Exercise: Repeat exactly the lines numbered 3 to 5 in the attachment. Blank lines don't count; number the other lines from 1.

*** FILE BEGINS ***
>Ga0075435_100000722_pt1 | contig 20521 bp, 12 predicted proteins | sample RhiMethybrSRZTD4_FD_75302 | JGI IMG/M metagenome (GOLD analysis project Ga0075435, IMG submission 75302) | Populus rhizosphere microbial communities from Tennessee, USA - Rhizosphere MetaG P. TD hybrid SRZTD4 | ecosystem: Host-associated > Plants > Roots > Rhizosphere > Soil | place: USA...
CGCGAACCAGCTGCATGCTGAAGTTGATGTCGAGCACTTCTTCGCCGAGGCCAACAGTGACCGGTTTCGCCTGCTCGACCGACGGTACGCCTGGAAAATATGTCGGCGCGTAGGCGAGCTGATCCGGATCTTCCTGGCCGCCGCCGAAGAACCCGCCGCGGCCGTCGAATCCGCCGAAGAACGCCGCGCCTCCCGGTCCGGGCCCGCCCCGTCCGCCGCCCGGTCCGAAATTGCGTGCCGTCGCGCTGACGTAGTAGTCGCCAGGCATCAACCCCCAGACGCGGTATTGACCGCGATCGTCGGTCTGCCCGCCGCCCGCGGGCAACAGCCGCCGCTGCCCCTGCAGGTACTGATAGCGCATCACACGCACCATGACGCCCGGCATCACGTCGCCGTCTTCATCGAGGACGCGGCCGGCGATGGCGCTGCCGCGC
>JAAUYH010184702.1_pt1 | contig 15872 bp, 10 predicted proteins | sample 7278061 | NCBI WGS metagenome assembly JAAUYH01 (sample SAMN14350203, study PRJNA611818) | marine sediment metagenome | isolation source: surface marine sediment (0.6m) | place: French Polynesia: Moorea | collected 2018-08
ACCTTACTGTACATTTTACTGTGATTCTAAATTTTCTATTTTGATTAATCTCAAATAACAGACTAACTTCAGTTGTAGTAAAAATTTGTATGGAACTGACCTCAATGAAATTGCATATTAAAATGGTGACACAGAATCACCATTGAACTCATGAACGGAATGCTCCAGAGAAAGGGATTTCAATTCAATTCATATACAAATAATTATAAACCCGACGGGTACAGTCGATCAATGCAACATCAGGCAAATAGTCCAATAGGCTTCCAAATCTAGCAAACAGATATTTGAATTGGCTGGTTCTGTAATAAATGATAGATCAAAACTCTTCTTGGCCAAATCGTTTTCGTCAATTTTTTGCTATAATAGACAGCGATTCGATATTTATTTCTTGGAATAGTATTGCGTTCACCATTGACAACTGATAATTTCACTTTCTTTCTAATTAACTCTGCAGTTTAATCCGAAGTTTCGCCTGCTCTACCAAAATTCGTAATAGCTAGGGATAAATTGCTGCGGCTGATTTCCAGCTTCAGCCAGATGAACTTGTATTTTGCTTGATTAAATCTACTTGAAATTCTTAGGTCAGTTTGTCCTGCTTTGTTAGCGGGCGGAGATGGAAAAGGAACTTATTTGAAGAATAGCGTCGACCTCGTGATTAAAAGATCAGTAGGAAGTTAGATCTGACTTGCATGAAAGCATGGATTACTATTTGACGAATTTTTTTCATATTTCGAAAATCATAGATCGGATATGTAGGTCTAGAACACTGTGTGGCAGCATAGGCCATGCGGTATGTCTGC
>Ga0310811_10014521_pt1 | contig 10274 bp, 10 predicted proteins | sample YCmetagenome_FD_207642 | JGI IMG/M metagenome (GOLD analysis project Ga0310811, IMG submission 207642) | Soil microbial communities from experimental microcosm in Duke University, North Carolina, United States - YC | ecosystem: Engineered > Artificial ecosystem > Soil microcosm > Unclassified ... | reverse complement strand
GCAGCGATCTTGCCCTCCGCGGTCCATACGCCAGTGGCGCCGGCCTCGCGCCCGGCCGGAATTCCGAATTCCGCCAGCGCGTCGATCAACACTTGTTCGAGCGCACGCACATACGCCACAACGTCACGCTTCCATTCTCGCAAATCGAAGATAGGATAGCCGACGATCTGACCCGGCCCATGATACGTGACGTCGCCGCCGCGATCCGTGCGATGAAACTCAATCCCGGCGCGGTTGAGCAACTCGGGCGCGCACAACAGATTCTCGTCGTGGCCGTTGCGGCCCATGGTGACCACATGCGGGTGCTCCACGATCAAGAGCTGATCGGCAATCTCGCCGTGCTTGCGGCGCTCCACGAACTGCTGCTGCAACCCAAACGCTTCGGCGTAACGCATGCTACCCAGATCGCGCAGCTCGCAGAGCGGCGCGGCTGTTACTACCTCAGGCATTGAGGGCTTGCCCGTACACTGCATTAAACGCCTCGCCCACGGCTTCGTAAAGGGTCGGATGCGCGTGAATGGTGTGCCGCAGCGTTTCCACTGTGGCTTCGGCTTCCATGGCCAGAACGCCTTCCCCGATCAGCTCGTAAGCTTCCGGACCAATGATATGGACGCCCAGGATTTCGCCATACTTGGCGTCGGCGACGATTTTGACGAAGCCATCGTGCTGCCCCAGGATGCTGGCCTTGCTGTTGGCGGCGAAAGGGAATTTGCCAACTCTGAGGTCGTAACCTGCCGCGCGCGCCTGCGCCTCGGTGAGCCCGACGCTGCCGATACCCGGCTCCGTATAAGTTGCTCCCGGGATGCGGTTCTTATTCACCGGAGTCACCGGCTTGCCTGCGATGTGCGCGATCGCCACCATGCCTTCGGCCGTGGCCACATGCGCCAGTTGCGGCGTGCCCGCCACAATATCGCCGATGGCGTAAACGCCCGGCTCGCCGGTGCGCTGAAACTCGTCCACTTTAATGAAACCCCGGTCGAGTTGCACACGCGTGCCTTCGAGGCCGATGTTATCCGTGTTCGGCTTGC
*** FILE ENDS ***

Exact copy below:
>JAAUYH010184702.1_pt1 | contig 15872 bp, 10 predicted proteins | sample 7278061 | NCBI WGS metagenome assembly JAAUYH01 (sample SAMN14350203, study PRJNA611818) | marine sediment metagenome | isolation source: surface marine sediment (0.6m) | place: French Polynesia: Moorea | collected 2018-08
ACCTTACTGTACATTTTACTGTGATTCTAAATTTTCTATTTTGATTAATCTCAAATAACAGACTAACTTCAGTTGTAGTAAAAATTTGTATGGAACTGACCTCAATGAAATTGCATATTAAAATGGTGACACAGAATCACCATTGAACTCATGAACGGAATGCTCCAGAGAAAGGGATTTCAATTCAATTCATATACAAATAATTATAAACCCGACGGGTACAGTCGATCAATGCAACATCAGGCAAATAGTCCAATAGGCTTCCAAATCTAGCAAACAGATATTTGAATTGGCTGGTTCTGTAATAAATGATAGATCAAAACTCTTCTTGGCCAAATCGTTTTCGTCAATTTTTTGCTATAATAGACAGCGATTCGATATTTATTTCTTGGAATAGTATTGCGTTCACCATTGACAACTGATAATTTCACTTTCTTTCTAATTAACTCTGCAGTTTAATCCGAAGTTTCGCCTGCTCTACCAAAATTCGTAATAGCTAGGGATAAATTGCTGCGGCTGATTTCCAGCTTCAGCCAGATGAACTTGTATTTTGCTTGATTAAATCTACTTGAAATTCTTAGGTCAGTTTGTCCTGCTTTGTTAGCGGGCGGAGATGGAAAAGGAACTTATTTGAAGAATAGCGTCGACCTCGTGATTAAAAGATCAGTAGGAAGTTAGATCTGACTTGCATGAAAGCATGGATTACTATTTGACGAATTTTTTTCATATTTCGAAAATCATAGATCGGATATGTAGGTCTAGAACACTGTGTGGCAGCATAGGCCATGCGGTATGTCTGC
>Ga0310811_10014521_pt1 | contig 10274 bp, 10 predicted proteins | sample YCmetagenome_FD_207642 | JGI IMG/M metagenome (GOLD analysis project Ga0310811, IMG submission 207642) | Soil microbial communities from experimental microcosm in Duke University, North Carolina, United States - YC | ecosystem: Engineered > Artificial ecosystem > Soil microcosm > Unclassified ... | reverse complement strand